Stock your pantry without breaking the bank

Meal planning made easier (1)We are gearing up for back to school time around here (year round school will be an adjustment for sure).  This means our lazy days of fixing meals at home whenever we want are few and far between.  It also means I need to get organized and crank out some meal prepping awesomeness to avoid eating takeout or fast food every night.  Not that we don’t do takeout or fast food ever, but I am desperately trying to improve our family eating habits over here.  First up, cleaning out my pantry and seriously taking stock of what we have, what we will reasonably eat and what we need.

What items do I keep stocked during the school year for meal prep and lunches?

Rice & Grains:  I rarely have all of these at the same time.  I try to rotate these around to keep the food interesting enough that we all want to eat it.

brown rice
quinoa
couscous (try Israeli couscous for a more pasta-like taste)
barley
polenta
pasta (I try to keep spaghetti and a smaller sized pasta for pasta salads)

Basic seasonings

olive oil
canola oil or grapeseed oil (these are neutral tasting oils)
apple cider vinegar
red wine vinegar
balsamic vinegar
salt
pepper
cumin
oregano
nutritional yeast
Italian seasoning blend
Southwest seasoning blend
**I stock up on seasonings and pick up 1-2 every time I shop.  I recommend curry, cinnamon, onion powder, garlic powder, garlic salt and pretty much any seasoning you can put in your spice cabinet.  Start small so you’re not breaking the bank.

Baking needs & sweeteners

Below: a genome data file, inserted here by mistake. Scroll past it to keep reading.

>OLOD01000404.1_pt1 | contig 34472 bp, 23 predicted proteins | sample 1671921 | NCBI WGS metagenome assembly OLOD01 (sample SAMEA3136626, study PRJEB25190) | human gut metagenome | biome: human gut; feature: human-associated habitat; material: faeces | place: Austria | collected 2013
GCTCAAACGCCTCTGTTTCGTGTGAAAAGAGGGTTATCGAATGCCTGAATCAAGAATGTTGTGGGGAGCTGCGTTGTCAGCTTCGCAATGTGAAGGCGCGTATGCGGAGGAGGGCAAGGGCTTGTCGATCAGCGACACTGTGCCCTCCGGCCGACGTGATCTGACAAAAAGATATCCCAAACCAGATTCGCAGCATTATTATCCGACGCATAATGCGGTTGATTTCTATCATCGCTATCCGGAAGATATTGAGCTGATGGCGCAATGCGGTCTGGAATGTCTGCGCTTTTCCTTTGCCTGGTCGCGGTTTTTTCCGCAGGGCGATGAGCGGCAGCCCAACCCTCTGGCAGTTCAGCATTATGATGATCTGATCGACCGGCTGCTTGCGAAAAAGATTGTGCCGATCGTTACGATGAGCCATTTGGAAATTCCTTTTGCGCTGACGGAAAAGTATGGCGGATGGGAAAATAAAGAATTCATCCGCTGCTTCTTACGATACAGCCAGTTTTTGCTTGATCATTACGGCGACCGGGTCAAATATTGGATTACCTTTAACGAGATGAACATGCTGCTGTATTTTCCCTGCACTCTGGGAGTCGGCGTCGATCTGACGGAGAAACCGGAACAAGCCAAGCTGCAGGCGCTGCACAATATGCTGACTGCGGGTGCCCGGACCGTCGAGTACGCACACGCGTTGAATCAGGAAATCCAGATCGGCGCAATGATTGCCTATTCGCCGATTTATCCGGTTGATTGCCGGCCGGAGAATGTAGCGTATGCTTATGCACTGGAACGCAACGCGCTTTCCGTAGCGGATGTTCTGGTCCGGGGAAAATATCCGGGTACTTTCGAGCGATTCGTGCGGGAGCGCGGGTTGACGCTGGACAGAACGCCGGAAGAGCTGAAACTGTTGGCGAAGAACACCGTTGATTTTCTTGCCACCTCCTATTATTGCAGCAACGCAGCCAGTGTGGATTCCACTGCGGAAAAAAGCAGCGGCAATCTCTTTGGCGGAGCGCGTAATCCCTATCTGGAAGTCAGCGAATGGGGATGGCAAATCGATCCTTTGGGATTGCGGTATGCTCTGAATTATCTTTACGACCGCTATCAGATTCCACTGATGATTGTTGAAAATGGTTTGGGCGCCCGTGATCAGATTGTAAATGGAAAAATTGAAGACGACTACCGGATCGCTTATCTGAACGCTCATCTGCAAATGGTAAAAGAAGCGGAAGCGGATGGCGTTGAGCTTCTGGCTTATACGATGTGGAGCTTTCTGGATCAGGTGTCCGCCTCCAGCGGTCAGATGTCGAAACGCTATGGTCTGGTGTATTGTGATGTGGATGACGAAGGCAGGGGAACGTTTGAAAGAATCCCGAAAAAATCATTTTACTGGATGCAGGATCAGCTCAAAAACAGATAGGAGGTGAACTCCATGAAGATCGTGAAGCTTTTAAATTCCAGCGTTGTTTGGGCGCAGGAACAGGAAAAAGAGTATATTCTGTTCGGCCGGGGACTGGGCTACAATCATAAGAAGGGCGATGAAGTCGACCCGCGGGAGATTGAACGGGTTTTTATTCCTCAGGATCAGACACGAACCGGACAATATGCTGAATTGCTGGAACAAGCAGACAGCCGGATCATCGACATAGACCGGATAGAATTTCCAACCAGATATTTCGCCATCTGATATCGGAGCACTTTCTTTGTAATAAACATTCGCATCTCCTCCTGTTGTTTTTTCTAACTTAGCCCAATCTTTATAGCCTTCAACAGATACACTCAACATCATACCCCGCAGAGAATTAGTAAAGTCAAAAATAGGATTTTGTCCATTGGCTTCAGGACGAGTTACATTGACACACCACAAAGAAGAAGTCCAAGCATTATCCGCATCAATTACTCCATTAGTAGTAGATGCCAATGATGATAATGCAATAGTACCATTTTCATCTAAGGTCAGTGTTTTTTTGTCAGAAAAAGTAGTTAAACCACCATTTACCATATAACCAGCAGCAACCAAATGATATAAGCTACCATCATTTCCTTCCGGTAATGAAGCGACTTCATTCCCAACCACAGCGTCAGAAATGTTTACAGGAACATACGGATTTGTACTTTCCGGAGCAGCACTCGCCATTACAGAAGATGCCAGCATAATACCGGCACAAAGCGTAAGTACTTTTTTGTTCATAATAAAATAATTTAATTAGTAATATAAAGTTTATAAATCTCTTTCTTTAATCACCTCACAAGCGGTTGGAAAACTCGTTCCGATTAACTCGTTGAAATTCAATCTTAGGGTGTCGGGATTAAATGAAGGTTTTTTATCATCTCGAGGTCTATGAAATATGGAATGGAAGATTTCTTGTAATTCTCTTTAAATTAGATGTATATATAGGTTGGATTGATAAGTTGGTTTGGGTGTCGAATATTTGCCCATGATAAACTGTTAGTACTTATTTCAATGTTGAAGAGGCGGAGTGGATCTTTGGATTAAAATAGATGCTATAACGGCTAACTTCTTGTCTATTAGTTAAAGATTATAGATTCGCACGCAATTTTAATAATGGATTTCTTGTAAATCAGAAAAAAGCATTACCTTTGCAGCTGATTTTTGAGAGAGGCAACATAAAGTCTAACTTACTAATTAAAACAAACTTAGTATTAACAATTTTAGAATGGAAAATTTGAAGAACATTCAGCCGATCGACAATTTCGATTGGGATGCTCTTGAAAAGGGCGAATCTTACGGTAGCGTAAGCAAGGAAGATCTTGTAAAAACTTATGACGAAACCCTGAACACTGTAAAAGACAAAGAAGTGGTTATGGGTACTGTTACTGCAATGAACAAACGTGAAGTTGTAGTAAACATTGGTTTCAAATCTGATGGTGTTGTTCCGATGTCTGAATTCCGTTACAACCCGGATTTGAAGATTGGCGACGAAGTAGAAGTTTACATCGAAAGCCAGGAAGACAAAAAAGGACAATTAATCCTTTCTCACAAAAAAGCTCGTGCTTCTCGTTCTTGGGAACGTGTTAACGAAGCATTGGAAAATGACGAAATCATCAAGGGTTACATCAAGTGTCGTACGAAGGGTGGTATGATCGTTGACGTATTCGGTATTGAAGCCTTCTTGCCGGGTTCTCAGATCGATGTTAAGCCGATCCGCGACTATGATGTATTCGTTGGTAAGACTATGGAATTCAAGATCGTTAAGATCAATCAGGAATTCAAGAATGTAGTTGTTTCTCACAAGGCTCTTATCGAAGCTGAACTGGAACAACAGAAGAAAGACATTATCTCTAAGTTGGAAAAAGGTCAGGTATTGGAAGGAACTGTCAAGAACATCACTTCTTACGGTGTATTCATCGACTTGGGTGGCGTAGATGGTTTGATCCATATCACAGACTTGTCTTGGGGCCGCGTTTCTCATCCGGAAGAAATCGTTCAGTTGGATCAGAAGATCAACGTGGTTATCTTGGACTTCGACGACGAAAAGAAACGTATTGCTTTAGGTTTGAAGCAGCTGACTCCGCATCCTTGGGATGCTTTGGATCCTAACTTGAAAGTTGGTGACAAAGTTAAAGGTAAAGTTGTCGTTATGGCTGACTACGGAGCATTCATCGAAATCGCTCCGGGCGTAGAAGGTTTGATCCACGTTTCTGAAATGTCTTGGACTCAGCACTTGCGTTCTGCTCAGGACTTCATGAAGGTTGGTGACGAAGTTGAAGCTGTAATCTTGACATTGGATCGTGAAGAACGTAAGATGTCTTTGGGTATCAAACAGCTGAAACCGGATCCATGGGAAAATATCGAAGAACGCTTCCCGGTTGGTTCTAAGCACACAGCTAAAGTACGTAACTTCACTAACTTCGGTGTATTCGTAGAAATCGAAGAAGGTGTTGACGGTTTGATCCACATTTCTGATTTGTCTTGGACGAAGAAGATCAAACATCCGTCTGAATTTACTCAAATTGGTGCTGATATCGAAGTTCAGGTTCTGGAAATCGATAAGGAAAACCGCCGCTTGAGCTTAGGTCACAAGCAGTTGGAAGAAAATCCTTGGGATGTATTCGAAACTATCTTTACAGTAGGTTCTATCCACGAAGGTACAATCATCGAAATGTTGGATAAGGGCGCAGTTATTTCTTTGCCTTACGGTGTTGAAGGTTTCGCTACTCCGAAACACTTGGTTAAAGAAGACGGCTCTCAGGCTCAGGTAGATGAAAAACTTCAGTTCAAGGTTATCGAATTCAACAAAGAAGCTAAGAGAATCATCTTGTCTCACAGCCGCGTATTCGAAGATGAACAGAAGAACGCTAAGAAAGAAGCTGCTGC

white whole wheat flour
sugar: white and light brown
maple syrup
baking powder
baking soda
vanilla
cream of tartar
cocoa
cornmeal
cornstarch

Cereal & Breakfast

rolled oats
nuts: cashews, peanuts, almonds, walnuts (I rotate these based on what’s on sale)
sunflower seed butter (or peanut butter, cashew butter, etc)
dried fruit: craisins & blueberries are a favorite around here
applesauce
breakfast cereal

Snacks

popcorn kernels (seriously, buy these and pop your own.  Saves $$ and doesn’t come with all the nasty chemicals)
crackers
pretzels
cookies
pita chips/tortilla chips

Canned/Jarred items

salsa
chicken broth or vegetable broth
beans (dried and canned)
tomato paste
marinara
pizza sauce
jelly
mustard: yellow & dijon
ketchup

How to save money when it comes to stocking your pantry

  1. Know what you and your family like.  I try to eat clean and introduce new foods into the house, but rather than buying a whole bunch of stuff you’ve never tried, buy 1 new grain to try and stick with staples that you know will work.  Otherwise, the food sits in your pantry until it expires or you move and have to clean it out (speaking from personal experience)a
  2.  Know what’s about to expire and use that up first. 
  3. Look for sales and clip coupons. There are oodles of websites devoted to telling you the best deals at every grocery store in town every week.  These sites are huge time savers so take advantage.
  4. Make it yourself.  At some point, things become so time intensive that it’s so much easier to just buy it already made.  One example of something quick to make at home and save money at the same time are nut butters.  I bought a bag of raw cashews from Trader Joe’s for $7.99.  I used 2 cups of cashews out of the bag (still have 2 cups left in the bag) and processed this in my food processor for 10 minutes.  I can get 2 jars of cashew butter out of 1 bag of cashews making a jar of cashew butter cost me $4 a jar to make.  I’ve seen cashew butter *on sale* for $10 a jar (or more some places).  That’s an insane amount of savings for me.  Also, if you haven’t tried cashew butter, it’s seriously amazing.  So, make yourself some!
  5. Shop online.  Depending on your family’s dietary needs, buying online may be worth the membership prices.  Thrive Market has amazing deals on organic items for all different diets.  Brandless also has great prices (it’s all $3).  **I am not an affiliate for either place.  I just have experience as a customer.**

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